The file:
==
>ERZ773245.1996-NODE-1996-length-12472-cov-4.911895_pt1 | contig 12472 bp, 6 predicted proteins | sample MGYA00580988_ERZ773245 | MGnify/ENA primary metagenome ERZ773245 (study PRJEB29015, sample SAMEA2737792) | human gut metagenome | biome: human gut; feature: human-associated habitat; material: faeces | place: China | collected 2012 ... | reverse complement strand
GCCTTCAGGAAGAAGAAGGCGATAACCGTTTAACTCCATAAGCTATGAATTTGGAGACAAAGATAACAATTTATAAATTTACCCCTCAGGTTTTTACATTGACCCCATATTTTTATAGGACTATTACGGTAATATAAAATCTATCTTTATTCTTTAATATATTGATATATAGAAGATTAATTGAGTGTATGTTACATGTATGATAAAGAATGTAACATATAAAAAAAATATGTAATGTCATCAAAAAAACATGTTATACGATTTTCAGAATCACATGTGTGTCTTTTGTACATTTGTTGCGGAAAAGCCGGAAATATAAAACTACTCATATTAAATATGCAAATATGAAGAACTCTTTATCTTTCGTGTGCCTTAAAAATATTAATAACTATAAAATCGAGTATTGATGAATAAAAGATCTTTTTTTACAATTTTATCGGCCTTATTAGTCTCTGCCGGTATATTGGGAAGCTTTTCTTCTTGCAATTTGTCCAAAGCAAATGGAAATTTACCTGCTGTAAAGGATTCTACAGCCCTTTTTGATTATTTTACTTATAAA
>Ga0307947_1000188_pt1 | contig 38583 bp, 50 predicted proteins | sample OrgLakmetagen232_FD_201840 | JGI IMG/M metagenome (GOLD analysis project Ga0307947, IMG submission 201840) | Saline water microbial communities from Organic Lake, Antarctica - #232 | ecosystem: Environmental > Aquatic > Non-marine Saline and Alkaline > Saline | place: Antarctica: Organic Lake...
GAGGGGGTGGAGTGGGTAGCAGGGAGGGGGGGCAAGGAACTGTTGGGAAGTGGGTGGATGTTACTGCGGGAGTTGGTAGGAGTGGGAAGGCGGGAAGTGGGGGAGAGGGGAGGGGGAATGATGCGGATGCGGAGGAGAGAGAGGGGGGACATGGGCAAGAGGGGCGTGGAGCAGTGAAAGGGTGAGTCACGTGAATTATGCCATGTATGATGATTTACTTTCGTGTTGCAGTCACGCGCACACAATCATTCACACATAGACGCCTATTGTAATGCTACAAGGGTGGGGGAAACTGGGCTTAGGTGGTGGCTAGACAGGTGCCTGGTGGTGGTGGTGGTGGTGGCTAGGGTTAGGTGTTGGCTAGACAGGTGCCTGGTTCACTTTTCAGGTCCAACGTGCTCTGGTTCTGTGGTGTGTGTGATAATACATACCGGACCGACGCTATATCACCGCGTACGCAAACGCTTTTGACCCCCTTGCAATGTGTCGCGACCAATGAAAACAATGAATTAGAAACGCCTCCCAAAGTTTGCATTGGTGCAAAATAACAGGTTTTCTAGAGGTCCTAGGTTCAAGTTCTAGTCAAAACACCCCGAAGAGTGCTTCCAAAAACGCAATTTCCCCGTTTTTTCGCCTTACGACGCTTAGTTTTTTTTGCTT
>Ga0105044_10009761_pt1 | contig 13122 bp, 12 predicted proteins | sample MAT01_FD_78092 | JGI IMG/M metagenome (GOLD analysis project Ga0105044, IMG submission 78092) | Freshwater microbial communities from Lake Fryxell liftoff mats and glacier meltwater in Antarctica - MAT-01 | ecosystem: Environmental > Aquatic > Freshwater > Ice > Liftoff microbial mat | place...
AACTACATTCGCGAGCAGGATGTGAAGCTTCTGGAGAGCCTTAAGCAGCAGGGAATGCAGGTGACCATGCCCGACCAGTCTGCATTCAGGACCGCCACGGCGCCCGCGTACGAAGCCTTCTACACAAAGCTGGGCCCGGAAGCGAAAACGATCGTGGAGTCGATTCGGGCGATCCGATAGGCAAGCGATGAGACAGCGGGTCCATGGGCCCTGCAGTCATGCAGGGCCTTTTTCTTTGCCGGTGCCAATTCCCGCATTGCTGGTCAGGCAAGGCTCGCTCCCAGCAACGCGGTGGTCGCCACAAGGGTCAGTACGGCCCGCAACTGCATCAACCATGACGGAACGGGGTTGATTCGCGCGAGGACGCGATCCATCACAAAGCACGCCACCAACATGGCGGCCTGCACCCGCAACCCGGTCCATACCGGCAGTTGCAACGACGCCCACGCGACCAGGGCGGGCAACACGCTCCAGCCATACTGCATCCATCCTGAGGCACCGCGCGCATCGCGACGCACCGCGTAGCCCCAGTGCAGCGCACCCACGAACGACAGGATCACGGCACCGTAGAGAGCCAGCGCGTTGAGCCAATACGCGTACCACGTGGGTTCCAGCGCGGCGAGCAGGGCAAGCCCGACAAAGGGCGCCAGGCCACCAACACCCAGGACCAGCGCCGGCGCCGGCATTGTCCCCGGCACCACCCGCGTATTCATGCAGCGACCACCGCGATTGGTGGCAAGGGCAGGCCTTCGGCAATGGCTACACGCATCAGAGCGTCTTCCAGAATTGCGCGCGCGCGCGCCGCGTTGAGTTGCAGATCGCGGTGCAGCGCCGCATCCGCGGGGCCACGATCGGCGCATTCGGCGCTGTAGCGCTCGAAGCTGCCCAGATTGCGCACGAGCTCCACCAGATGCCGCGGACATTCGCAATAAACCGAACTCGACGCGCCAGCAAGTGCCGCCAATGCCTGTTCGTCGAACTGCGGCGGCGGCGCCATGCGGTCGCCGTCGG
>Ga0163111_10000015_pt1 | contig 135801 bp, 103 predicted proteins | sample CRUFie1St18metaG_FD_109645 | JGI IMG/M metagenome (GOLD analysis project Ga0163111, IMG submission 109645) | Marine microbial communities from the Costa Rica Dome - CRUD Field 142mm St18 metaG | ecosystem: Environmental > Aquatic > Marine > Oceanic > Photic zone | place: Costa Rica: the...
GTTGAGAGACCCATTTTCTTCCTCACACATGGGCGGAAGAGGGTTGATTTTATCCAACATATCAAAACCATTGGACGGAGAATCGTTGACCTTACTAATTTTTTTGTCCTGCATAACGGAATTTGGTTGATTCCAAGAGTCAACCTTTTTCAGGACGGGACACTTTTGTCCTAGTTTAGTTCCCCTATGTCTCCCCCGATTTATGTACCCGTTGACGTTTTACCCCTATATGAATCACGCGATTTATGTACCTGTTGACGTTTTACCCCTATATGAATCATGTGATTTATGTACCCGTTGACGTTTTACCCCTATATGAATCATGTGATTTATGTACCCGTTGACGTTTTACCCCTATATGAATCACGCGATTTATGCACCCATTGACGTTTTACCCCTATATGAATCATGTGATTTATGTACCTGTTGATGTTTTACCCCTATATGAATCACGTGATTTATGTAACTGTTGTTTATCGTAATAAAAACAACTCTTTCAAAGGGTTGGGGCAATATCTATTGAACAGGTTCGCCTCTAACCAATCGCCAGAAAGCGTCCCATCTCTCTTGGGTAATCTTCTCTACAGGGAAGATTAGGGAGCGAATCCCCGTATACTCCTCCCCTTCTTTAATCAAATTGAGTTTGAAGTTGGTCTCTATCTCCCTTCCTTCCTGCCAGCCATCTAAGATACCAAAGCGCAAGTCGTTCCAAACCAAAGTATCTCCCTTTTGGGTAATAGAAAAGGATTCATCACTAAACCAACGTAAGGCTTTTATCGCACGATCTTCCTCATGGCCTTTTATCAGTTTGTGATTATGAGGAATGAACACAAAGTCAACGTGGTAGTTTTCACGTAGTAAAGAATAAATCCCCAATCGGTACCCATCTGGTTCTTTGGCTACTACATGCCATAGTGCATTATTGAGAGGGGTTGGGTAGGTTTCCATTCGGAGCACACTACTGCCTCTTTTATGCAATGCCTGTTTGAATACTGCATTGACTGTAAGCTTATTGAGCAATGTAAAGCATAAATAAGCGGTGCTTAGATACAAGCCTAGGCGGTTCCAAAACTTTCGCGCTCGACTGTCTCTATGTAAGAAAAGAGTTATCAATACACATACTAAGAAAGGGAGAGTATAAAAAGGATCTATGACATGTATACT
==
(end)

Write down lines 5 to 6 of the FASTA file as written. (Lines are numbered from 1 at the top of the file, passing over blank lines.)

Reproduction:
>Ga0105044_10009761_pt1 | contig 13122 bp, 12 predicted proteins | sample MAT01_FD_78092 | JGI IMG/M metagenome (GOLD analysis project Ga0105044, IMG submission 78092) | Freshwater microbial communities from Lake Fryxell liftoff mats and glacier meltwater in Antarctica - MAT-01 | ecosystem: Environmental > Aquatic > Freshwater > Ice > Liftoff microbial mat | place...
AACTACATTCGCGAGCAGGATGTGAAGCTTCTGGAGAGCCTTAAGCAGCAGGGAATGCAGGTGACCATGCCCGACCAGTCTGCATTCAGGACCGCCACGGCGCCCGCGTACGAAGCCTTCTACACAAAGCTGGGCCCGGAAGCGAAAACGATCGTGGAGTCGATTCGGGCGATCCGATAGGCAAGCGATGAGACAGCGGGTCCATGGGCCCTGCAGTCATGCAGGGCCTTTTTCTTTGCCGGTGCCAATTCCCGCATTGCTGGTCAGGCAAGGCTCGCTCCCAGCAACGCGGTGGTCGCCACAAGGGTCAGTACGGCCCGCAACTGCATCAACCATGACGGAACGGGGTTGATTCGCGCGAGGACGCGATCCATCACAAAGCACGCCACCAACATGGCGGCCTGCACCCGCAACCCGGTCCATACCGGCAGTTGCAACGACGCCCACGCGACCAGGGCGGGCAACACGCTCCAGCCATACTGCATCCATCCTGAGGCACCGCGCGCATCGCGACGCACCGCGTAGCCCCAGTGCAGCGCACCCACGAACGACAGGATCACGGCACCGTAGAGAGCCAGCGCGTTGAGCCAATACGCGTACCACGTGGGTTCCAGCGCGGCGAGCAGGGCAAGCCCGACAAAGGGCGCCAGGCCACCAACACCCAGGACCAGCGCCGGCGCCGGCATTGTCCCCGGCACCACCCGCGTATTCATGCAGCGACCACCGCGATTGGTGGCAAGGGCAGGCCTTCGGCAATGGCTACACGCATCAGAGCGTCTTCCAGAATTGCGCGCGCGCGCGCCGCGTTGAGTTGCAGATCGCGGTGCAGCGCCGCATCCGCGGGGCCACGATCGGCGCATTCGGCGCTGTAGCGCTCGAAGCTGCCCAGATTGCGCACGAGCTCCACCAGATGCCGCGGACATTCGCAATAAACCGAACTCGACGCGCCAGCAAGTGCCGCCAATGCCTGTTCGTCGAACTGCGGCGGCGGCGCCATGCGGTCGCCGTCGG